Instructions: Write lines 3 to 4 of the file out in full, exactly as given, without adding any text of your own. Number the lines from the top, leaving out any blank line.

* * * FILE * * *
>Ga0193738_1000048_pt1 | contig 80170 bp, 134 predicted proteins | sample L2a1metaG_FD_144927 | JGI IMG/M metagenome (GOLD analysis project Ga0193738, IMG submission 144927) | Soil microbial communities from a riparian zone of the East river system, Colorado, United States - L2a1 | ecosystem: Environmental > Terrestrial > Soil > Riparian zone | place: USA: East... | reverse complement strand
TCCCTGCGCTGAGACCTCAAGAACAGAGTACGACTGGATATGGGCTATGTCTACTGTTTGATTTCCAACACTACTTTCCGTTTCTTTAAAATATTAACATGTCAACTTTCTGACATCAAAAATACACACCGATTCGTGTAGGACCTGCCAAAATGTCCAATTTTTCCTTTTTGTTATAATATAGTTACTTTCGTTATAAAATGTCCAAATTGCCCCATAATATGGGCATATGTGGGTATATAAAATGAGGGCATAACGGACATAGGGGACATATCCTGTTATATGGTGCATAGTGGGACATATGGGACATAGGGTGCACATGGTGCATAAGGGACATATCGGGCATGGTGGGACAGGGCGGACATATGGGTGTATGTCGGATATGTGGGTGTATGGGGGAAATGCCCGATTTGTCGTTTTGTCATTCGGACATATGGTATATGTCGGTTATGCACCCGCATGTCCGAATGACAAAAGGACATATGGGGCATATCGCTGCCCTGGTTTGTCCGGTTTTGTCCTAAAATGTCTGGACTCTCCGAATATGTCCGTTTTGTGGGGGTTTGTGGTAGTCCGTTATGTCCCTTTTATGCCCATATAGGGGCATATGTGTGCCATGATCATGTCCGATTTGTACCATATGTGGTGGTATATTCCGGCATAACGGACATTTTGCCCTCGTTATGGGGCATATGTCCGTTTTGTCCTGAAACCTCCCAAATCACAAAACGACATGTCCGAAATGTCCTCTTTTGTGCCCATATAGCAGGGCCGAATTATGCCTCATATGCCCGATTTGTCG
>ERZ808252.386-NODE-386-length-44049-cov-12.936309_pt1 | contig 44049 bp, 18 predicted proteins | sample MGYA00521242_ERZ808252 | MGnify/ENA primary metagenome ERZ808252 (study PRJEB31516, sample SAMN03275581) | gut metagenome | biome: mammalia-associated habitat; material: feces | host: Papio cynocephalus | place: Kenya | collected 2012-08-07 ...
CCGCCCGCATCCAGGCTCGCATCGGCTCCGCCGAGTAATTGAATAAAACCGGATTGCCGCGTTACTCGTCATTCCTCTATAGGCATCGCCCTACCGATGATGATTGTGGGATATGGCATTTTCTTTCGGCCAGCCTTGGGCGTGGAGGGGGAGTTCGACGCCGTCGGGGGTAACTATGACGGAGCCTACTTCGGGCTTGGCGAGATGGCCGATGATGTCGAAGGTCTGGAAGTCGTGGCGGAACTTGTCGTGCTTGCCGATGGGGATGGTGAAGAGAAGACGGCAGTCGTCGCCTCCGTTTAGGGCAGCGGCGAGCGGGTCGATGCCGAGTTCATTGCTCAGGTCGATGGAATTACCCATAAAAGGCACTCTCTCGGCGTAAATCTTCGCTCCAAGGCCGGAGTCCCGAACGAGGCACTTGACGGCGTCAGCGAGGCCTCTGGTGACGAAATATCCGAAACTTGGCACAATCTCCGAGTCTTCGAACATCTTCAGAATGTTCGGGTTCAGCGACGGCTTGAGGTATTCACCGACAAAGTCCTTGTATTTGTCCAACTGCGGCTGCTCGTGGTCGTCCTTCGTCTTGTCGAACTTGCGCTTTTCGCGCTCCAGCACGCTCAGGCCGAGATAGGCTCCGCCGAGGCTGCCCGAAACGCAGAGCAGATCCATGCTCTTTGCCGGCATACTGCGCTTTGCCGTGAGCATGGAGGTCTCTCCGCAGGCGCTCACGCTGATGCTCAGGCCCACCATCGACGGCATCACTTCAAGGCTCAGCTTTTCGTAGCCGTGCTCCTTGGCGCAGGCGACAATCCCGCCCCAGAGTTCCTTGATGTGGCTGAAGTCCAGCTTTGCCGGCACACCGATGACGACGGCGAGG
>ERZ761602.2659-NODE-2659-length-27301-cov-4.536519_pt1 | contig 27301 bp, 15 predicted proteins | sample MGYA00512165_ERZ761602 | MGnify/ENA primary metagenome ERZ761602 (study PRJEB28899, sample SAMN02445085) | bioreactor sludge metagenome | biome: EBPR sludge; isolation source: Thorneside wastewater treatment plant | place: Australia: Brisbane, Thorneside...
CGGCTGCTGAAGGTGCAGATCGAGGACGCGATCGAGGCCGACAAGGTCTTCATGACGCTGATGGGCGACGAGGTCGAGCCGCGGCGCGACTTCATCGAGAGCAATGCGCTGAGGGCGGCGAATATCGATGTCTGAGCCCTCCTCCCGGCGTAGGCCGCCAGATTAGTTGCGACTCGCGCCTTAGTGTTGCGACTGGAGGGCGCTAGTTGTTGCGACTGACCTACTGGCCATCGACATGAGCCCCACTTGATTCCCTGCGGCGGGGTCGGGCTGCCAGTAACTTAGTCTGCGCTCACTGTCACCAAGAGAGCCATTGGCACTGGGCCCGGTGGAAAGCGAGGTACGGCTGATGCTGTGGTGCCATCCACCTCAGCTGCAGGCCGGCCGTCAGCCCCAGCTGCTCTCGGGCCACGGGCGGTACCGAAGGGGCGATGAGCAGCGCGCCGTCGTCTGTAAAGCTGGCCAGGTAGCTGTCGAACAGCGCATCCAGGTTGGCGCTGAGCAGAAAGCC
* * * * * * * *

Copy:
>ERZ808252.386-NODE-386-length-44049-cov-12.936309_pt1 | contig 44049 bp, 18 predicted proteins | sample MGYA00521242_ERZ808252 | MGnify/ENA primary metagenome ERZ808252 (study PRJEB31516, sample SAMN03275581) | gut metagenome | biome: mammalia-associated habitat; material: feces | host: Papio cynocephalus | place: Kenya | collected 2012-08-07 ...
CCGCCCGCATCCAGGCTCGCATCGGCTCCGCCGAGTAATTGAATAAAACCGGATTGCCGCGTTACTCGTCATTCCTCTATAGGCATCGCCCTACCGATGATGATTGTGGGATATGGCATTTTCTTTCGGCCAGCCTTGGGCGTGGAGGGGGAGTTCGACGCCGTCGGGGGTAACTATGACGGAGCCTACTTCGGGCTTGGCGAGATGGCCGATGATGTCGAAGGTCTGGAAGTCGTGGCGGAACTTGTCGTGCTTGCCGATGGGGATGGTGAAGAGAAGACGGCAGTCGTCGCCTCCGTTTAGGGCAGCGGCGAGCGGGTCGATGCCGAGTTCATTGCTCAGGTCGATGGAATTACCCATAAAAGGCACTCTCTCGGCGTAAATCTTCGCTCCAAGGCCGGAGTCCCGAACGAGGCACTTGACGGCGTCAGCGAGGCCTCTGGTGACGAAATATCCGAAACTTGGCACAATCTCCGAGTCTTCGAACATCTTCAGAATGTTCGGGTTCAGCGACGGCTTGAGGTATTCACCGACAAAGTCCTTGTATTTGTCCAACTGCGGCTGCTCGTGGTCGTCCTTCGTCTTGTCGAACTTGCGCTTTTCGCGCTCCAGCACGCTCAGGCCGAGATAGGCTCCGCCGAGGCTGCCCGAAACGCAGAGCAGATCCATGCTCTTTGCCGGCATACTGCGCTTTGCCGTGAGCATGGAGGTCTCTCCGCAGGCGCTCACGCTGATGCTCAGGCCCACCATCGACGGCATCACTTCAAGGCTCAGCTTTTCGTAGCCGTGCTCCTTGGCGCAGGCGACAATCCCGCCCCAGAGTTCCTTGATGTGGCTGAAGTCCAGCTTTGCCGGCACACCGATGACGACGGCGAGG